ePeachtree: Accounting Software For $10 Per Month | AccountingWEB

ePeachtree: Accounting Software For $10 Per Month

US accounting software vendor Peachtree is the latest and probably most significant entrant in the application hosting market.

The Atlanta-based subsidiary of the Sage Group this week launched ePeachtree, a Web-based accounting suite that users can rent for $9.99 a month.

The software rental model allows small businesses to get accounts and business reporting systems up and running with no capital outlay and none of the headaches associated with software and network configuration.

The system lets customers access their financial application from any computer connected to the Internet, allowing them to order new stock from a customer's site, or to enter expense information while waiting at the airport. "You could even check your financial information while on vacation," Peachtree advises.

The company is promoting ePeachtree with free 90-day trial offers, with the fee rising to $9.99 per month thereafter. The license fee allows a named accountant to access the client's data and additional users cost $4.99 per month.

Peachtree is following the footsteps of accounting application service providers (ASPs) NetLedger (backed by Oracle CEO Larry Ellison) and eLedger, but unlike these start-ups Peachtree already has a large customer base.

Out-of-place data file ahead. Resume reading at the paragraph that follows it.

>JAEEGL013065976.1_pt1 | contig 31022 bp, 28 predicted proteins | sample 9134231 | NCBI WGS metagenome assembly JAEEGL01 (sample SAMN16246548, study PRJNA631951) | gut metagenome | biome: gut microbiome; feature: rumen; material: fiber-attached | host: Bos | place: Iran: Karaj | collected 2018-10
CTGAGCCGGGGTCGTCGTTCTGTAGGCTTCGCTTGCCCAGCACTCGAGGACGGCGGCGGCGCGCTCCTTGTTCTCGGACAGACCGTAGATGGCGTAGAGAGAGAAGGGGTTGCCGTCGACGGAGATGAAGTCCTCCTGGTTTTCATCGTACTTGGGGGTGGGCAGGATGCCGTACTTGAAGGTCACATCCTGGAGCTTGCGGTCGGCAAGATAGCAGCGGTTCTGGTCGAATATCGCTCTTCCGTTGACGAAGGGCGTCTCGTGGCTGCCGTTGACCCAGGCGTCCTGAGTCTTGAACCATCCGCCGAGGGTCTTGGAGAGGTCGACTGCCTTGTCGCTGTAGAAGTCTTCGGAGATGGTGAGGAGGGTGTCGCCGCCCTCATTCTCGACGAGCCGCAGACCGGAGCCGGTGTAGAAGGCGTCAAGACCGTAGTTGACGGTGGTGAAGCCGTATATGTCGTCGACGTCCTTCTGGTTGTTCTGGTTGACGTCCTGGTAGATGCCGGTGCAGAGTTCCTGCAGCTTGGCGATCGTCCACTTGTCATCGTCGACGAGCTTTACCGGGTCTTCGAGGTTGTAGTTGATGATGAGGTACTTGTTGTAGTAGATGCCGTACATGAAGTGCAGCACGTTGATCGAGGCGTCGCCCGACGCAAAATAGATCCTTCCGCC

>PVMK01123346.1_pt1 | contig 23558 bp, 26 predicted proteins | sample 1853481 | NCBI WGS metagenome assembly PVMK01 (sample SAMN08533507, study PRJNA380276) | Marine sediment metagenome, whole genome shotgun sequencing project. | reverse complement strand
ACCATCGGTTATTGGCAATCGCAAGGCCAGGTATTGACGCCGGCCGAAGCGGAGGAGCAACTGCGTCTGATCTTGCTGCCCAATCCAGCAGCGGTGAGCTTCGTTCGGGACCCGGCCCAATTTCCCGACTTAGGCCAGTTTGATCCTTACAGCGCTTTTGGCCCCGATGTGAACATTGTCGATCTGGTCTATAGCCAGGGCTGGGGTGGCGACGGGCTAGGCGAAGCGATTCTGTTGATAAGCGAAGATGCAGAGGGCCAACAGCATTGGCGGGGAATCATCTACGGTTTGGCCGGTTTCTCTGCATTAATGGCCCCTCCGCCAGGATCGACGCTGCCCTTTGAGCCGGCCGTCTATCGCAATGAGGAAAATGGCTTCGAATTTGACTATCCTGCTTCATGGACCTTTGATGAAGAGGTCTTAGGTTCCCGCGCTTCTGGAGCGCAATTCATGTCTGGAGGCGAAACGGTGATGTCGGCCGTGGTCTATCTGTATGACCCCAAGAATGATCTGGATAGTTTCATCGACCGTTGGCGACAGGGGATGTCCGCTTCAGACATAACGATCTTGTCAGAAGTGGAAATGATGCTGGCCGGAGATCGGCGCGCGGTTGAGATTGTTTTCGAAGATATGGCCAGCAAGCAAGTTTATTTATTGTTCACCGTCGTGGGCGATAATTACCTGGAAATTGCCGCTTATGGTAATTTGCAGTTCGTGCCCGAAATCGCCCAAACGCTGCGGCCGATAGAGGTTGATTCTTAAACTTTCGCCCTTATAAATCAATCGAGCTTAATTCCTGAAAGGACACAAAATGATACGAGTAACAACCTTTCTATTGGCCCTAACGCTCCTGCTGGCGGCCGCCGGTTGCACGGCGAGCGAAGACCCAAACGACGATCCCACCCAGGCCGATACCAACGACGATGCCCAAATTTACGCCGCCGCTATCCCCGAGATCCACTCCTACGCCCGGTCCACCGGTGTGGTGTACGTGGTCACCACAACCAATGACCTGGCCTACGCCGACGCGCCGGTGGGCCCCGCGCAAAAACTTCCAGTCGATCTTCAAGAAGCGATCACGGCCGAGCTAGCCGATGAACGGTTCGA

"The new insurgents like Netledger and eLedger haven't worked out that deploying an accounting ASP is easy, supporting it is not so straightforward," Sage Group business development manager Andrew Buckley told AccountingWEB. "You need to offer the after-sales support that any mission-critical software package requires. That's where we think our expertise in the accounting and payroll market will come to bear."

Buckley said that with ePeachtree, Sage was "dipping its toe" into the ASP market. "We're gauging what level of user interest there is and what pricing and user models work," he said.

Web-hosted accounting systems are more likely to appeal to entry-level businesses than established software users, Buckley predicted. "There is unlikely to be a wholesale migration of exsiting users of desktop software in the short to long term," he said.

"People have a lot of time and experience invested in their packages. By and large they're performing very well and meeting their needs. There are also issues about having core business data hosted elsewhere."

The ePeachtree system looks like it will be the prototype for the rest of the group's ASP offerings - which are one of its stated strategic objectives. But the different local ingredients and business models still need work. "We're going to look and see how ePeachtree works and see the extent to which we can use its components for a common global platform," said Buckley.

"With the traditional desktop business, we have very different products in each market, which reflect different accounting practices, business rules and legislative environments. To a large extent, having different offerings is going to be true for hosted products too."

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